Fearless Evangelism, Part IV … by Charles LaFond

This is the fourth in a series on evangelism by Charles LaFond.  The links to earlier posts are below.  

IV. Campaign

The word “campaign” comes from the late Middle Ages. It was a military term from the days of villages, village greens and castles. The word comes from the reality that – to organize an effort like a battle– lots of people have to leave the safety of their individual huts and hovels. They gather on a field and while out in the open field, they get organized into lines and columns in order to move forward together, under strong leadership. This is the way towns and villages have worked for hundreds of years – gather, organize, let a leader lead.

The power of lots of people being organized is an ancient and effective reality in getting a job done.  This is hard for Episcopalians and for Americans because of the way we have fetishized doing things alone and doing it “my way,” as the old Frank Sinatra song goes. We consider our churches to be pathologically unique, wincing at anything which works elsewhere.

Some will say about evangelism what they say about prayer – “we are doing it all the time – why organize it?”  Recommended programs from ivory tower executives is not in our ethos. But as the society in which we live becomes further and further distracted and dispersed by over-stimulation, over-work, and exhaustion, we must work harder and in new and effective ways to get the good news out to a culture which craves what our church has to offer.

That we are always engaged in and open to God’s Eros and that we are telling people our story of how Jesus has changed our lives – may be the case. Or we may be engaged in conscious or sub-conscious spiritual maneuvering to get out of doing what we have been commanded to do – to preach the good news. Who am I to judge? But since we gather together and follow a program to do our worship, I am wondering why we can’t gather together and follow a program to do our evangelism. And if the term “evangelism” freaks us out, then we might try using the term “membership growth.”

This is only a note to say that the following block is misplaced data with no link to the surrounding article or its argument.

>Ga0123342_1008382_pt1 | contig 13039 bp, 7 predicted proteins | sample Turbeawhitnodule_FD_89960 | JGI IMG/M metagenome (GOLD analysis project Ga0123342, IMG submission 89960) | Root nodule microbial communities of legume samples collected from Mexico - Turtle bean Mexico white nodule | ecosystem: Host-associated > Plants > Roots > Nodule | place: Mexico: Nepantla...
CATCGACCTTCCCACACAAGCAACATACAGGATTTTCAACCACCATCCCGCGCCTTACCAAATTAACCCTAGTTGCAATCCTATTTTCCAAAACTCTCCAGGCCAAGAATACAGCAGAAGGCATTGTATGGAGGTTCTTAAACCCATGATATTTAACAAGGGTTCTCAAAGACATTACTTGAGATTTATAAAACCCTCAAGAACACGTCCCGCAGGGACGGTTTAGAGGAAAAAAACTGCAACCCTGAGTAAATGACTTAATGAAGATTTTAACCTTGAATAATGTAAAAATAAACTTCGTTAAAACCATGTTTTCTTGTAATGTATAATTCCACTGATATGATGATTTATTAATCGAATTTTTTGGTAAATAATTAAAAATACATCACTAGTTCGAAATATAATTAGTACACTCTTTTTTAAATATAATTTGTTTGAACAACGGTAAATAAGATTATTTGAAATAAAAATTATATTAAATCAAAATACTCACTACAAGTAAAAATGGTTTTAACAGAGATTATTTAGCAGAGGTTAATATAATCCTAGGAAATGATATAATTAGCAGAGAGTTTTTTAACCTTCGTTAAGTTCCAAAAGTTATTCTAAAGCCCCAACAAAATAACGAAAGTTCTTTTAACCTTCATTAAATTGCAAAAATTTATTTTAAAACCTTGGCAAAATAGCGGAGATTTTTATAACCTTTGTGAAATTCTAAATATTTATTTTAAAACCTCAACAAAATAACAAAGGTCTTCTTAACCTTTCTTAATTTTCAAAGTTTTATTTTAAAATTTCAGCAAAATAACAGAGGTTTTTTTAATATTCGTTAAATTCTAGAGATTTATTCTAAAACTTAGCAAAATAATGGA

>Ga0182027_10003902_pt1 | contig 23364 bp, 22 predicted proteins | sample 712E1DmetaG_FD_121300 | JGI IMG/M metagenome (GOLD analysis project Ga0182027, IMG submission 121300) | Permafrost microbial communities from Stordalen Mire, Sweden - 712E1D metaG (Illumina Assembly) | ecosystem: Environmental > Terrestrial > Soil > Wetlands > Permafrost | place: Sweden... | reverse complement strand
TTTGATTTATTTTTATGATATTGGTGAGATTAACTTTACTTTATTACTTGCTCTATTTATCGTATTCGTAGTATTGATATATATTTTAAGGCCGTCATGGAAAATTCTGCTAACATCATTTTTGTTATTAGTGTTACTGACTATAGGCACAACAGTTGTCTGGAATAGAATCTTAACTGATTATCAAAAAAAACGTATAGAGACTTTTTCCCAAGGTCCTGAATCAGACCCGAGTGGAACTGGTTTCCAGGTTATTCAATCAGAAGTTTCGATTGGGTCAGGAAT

We do a Come and See Campaign together because it provides support in an activity which is emotionally, psychically and culturally challenging. We do it together for support, for encouragement and for accountability of leadership. It is the same reason we gather to say the creed – being together supports those for whom – from time to time – believing can be hard to do. And if you think it is hard to sign a pledge card saying you will speak to a few people about Jesus and the church in which you find Jesus doing things – then try being the clergy person or warden asking you to use those pledge cards. It can be hard – alone – to stay the course – to do the job – to engage in accomplishing measurable objectives. We all need to do hard work together. That is what Come and See Campaigns and this encouragement are all about.

Next:  Conflict

The Rev. Canon Charles LaFond is the Canon for Congregational Life in the Diocese of New Hampshire.  The Come and See Membership Growth Campaign Manual is online and the 7 minute video summary can be found here.  

This is the third in a series on evangelism by Charles LaFond.  Click for earlier installments:  Part 1; Part 2; Part 3.  Check out Charles’ blog for the full text. And check out the Diocese of New Hampshire’s Evangelism Toolkit, on its website.